Friday, 5 December 2014

GUEST BLOG: Who should manage business travel?

The best way to answer this question is to ask yourself: “Do you regard business-related travel as a cost or profit centre?”

Most corporates see travel as a cost that they’d like to reduce or avoid altogether. This is where procurement comes to the fore, leveraging existing and future spend to create preferred suppliers offering lower rates and other benefits. But travel is not like other commodities. The price doesn’t always come down as demand increases.


Rather than a cost, some visionary CEOs see travel and meetings expenditure as a source of profit; the means to facilitate business. Even in the digital era, face-to-face contact is essential to do business. Alternatives such as Skype and video conferencing can replace some meetings, but rarely can a sale be initiated without pressing the flesh.

Global travel is increasing, both for business and leisure. The global talent pool is getting smaller so the global workforce is having to be more mobile. The number of companies sending employees on international assignment is growing year-on-year; another example of travel facilitating mobility and an illustration of why HR is also a major stakeholder in corporate travel management.

Managed vs un-managed

Most business travel is managed; in other words, travel is strictly controlled with processes in place to cover trip and expense authorisation, use of preferred suppliers and post-trip evaluation protocols to ensure that the overall cost of the trip is minimised. The traveller has relatively little choice over where he or she stays, and the rate paid is pre-determined by the terms already negotiated via procurement.

However up to 30 per cent of business travel in the UK is unmanaged, with no restrictions placed on purchases in terms of seniority, entitlement or spend limit. The problem with unmanaged travel is that the associated spend is not leveraged. The time spent trawling the internet for the day’s hot deal represents lost productivity elsewhere, as well as offering a false economy.

Other organisations believe their employees want to be good corporate citizens and therefore empower them to make travel choices. This approach has been dubbed Travel 2.0, but like the more traditional approach, this also relies on systems and booking channels to be in place to leverage best value from the company’s travel budget.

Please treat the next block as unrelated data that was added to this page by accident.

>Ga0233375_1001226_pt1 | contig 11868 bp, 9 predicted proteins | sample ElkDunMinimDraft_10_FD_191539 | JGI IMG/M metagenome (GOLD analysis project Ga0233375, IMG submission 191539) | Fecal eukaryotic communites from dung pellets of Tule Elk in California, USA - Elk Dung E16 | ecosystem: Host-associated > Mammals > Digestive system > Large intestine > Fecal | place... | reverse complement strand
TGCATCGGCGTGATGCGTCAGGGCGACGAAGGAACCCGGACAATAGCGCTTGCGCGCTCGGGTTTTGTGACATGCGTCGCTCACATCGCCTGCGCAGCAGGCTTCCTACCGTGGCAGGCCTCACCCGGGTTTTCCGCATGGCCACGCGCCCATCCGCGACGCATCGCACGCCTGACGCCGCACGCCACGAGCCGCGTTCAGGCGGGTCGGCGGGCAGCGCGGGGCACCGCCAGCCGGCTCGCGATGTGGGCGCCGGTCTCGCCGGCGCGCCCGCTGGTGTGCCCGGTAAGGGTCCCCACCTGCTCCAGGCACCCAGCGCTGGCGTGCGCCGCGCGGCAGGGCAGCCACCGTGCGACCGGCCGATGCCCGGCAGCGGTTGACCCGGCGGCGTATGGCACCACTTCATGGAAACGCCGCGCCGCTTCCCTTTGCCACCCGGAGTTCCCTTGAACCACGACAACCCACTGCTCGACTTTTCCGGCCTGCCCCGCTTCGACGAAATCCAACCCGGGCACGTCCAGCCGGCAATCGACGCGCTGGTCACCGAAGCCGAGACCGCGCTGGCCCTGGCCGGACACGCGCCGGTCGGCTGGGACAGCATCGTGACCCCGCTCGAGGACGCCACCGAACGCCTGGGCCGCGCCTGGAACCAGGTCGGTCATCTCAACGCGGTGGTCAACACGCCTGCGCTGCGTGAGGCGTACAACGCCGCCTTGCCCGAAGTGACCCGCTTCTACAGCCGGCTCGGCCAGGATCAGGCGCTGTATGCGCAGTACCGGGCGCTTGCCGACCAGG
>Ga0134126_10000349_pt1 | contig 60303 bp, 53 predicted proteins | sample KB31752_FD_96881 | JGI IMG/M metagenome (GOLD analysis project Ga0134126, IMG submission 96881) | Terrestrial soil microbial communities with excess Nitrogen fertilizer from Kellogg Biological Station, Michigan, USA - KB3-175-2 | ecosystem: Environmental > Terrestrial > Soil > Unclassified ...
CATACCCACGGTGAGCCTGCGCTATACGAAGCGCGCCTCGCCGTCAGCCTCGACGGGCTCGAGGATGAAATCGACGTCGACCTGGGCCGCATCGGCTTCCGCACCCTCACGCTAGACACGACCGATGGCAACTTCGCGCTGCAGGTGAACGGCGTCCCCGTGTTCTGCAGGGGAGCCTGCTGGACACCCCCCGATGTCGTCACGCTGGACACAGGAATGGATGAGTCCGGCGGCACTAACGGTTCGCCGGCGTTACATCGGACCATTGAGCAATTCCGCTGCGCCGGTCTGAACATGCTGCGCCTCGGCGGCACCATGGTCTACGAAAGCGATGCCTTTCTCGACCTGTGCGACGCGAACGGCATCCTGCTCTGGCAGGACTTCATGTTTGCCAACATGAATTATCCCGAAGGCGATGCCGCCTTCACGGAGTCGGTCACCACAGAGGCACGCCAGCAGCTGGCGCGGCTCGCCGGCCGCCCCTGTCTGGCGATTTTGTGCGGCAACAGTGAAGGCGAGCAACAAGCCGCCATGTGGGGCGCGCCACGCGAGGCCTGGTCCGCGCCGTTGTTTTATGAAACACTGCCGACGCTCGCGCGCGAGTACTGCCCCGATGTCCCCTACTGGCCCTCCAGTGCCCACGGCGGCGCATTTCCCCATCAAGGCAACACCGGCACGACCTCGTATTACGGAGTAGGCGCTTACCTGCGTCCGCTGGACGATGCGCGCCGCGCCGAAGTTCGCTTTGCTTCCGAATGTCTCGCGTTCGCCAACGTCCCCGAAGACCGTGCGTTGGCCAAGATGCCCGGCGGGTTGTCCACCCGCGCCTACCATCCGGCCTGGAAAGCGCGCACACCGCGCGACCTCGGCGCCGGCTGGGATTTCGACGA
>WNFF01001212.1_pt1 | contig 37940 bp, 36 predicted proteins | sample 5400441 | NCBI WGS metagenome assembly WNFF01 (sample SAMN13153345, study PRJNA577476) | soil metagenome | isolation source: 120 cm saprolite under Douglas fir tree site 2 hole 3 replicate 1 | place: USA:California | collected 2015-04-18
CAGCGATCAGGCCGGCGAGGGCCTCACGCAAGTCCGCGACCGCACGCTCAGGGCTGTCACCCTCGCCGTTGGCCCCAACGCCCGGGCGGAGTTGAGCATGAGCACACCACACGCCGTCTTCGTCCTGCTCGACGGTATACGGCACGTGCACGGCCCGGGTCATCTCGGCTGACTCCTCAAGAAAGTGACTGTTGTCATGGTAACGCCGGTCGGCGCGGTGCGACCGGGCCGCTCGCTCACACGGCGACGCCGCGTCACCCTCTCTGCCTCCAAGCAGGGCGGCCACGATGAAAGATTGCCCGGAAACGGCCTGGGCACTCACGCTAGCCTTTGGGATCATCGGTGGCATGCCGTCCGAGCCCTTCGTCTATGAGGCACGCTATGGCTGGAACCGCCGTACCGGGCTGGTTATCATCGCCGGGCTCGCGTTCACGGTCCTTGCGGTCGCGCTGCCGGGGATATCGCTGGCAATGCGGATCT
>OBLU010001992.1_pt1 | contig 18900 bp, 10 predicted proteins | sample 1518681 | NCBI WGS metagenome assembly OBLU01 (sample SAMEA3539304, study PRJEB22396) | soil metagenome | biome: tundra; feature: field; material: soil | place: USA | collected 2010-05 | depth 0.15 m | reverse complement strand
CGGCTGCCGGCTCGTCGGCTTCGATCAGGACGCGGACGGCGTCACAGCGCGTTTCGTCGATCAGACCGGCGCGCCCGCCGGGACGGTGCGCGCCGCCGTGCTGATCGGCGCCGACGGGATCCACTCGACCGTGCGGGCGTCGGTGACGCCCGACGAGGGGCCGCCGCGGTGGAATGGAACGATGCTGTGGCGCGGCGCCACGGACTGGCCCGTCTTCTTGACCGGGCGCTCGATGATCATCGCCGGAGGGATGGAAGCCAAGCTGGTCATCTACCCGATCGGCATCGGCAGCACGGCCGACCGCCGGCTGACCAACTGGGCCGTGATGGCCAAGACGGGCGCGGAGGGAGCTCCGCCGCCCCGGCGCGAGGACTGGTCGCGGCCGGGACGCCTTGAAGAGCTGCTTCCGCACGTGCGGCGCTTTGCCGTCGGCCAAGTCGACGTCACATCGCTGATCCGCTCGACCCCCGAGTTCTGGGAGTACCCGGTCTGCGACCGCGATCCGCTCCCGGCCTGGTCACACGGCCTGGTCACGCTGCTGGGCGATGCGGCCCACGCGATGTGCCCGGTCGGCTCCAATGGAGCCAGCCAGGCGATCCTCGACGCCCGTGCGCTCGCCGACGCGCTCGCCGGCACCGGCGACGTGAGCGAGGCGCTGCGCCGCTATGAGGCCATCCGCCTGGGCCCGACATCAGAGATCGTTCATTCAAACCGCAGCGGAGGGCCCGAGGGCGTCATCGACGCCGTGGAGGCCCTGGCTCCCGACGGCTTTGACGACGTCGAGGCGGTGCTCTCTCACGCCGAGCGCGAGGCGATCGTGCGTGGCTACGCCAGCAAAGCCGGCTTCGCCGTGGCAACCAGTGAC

Outsourcing works

Effective travel management calls upon many different corporate disciplines, not all of which may have the resource or bandwidth to be part of a robust travel programme. That’s where TMCs come in.

Chambers and other TMCs help larger organisations to shape travel policies that maximise compliance and leverage maximum savings using the aggregated buying power of our respective clients to secure the lowest possible hotel rates, air and rail fares.

For smaller companies, we help to save money and time by giving them the means to book travel through a single point rather than losing productivity whilst individual employees waste time making their own arrangements.

And by establishing trip approval and cost control protocols within travel policies we work with our clients to change buying behaviour, eliminate unnecessary travel and streamline expense processes.

We also provide the technology that captures every booking and enables travellers’ whereabouts to be tracked whilst away on business – especially important when disaster strikes and you need to meet your Duty of Care obligations.

The future of travel management

Twenty five years ago, you’d find an in-house travel manager in most large organisations. The emergence of the TMC changed that. And over the next 25 years the shape of travel management at corporate level will continue to change. Mobile apps and social networking are already changing the way travel is booked and consumed. And a new generation of traveller – Generation Y – has an affinity with Skype and Facetime instead of hopping on a plane.


As travel programmes mature, travel products become more dynamic and booking channels more diverse, the scope for finding incremental savings will diminish, and along with it will be the role of procurement. Corporate communications teams will assume responsibility for putting people together using the most appropriate medium to achieve the required results. Advances in technology and Gen Y’s expectation for booking travel on the move will also make the IT department a key player in travel management

But despite these inevitable changes, one thing looks unlikely to alter: the diversity of corporate cultures. This means that there can never be a ‘one size fits all’ approach. Here lies the future value of the TMC. As specialists in business travel, we will have the expertise, systems and content to meet these changing needs.

This blogpost was written by Daniel Von Weihe, executive vice president business development, Chambers Travel Group www.chamberstravel.com. Chambers Travel Group is exhibiting at the Business Travel Show, which takes place 25-26 February 2015 at Olympia Grand in London. Register for free now at www.businesstravelshow.com 



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